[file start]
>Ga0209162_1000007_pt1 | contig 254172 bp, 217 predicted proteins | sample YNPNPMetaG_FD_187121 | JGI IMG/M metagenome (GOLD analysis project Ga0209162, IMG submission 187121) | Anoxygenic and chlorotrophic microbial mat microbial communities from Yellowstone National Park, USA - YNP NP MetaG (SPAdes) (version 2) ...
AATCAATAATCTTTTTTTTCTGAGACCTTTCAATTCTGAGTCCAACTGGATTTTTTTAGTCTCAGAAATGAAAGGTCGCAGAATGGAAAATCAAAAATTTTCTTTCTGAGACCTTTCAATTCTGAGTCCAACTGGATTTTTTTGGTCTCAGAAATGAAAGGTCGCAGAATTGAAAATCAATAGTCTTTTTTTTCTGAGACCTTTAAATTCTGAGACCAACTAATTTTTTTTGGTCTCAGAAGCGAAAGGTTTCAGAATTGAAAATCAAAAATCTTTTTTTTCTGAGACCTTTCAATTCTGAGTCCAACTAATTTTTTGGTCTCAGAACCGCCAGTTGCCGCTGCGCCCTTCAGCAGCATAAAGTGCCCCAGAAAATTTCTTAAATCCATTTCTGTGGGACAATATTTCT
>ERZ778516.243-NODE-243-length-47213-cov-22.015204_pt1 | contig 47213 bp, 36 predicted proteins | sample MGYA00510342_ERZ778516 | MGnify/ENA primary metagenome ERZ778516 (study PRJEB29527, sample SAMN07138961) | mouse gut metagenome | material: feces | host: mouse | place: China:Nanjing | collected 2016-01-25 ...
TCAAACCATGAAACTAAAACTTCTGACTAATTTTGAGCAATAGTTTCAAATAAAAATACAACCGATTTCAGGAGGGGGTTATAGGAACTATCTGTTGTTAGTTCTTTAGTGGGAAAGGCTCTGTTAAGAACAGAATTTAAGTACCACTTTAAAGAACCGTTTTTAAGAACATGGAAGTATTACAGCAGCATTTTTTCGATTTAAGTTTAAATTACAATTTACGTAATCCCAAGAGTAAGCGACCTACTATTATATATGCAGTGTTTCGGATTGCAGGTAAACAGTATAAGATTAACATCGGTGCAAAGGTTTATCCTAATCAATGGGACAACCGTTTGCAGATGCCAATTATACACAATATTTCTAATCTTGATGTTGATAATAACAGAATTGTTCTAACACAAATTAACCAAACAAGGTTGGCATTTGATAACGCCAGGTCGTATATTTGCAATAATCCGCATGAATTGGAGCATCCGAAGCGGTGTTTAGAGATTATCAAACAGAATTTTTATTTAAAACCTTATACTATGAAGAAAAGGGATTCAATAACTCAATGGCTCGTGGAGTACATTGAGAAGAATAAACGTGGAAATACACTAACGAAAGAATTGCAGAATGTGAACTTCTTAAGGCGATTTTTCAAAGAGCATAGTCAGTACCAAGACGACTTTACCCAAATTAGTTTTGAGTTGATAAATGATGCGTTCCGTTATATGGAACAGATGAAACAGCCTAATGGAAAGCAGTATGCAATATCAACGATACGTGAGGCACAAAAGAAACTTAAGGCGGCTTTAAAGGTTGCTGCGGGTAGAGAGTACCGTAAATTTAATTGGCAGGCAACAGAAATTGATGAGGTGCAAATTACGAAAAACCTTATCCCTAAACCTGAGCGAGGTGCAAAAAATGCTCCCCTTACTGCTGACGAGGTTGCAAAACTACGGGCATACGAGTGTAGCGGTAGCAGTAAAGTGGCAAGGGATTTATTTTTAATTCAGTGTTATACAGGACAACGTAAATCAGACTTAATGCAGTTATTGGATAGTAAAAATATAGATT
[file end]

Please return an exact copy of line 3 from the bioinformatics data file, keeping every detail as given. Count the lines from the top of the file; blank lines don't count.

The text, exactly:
>ERZ778516.243-NODE-243-length-47213-cov-22.015204_pt1 | contig 47213 bp, 36 predicted proteins | sample MGYA00510342_ERZ778516 | MGnify/ENA primary metagenome ERZ778516 (study PRJEB29527, sample SAMN07138961) | mouse gut metagenome | material: feces | host: mouse | place: China:Nanjing | collected 2016-01-25 ...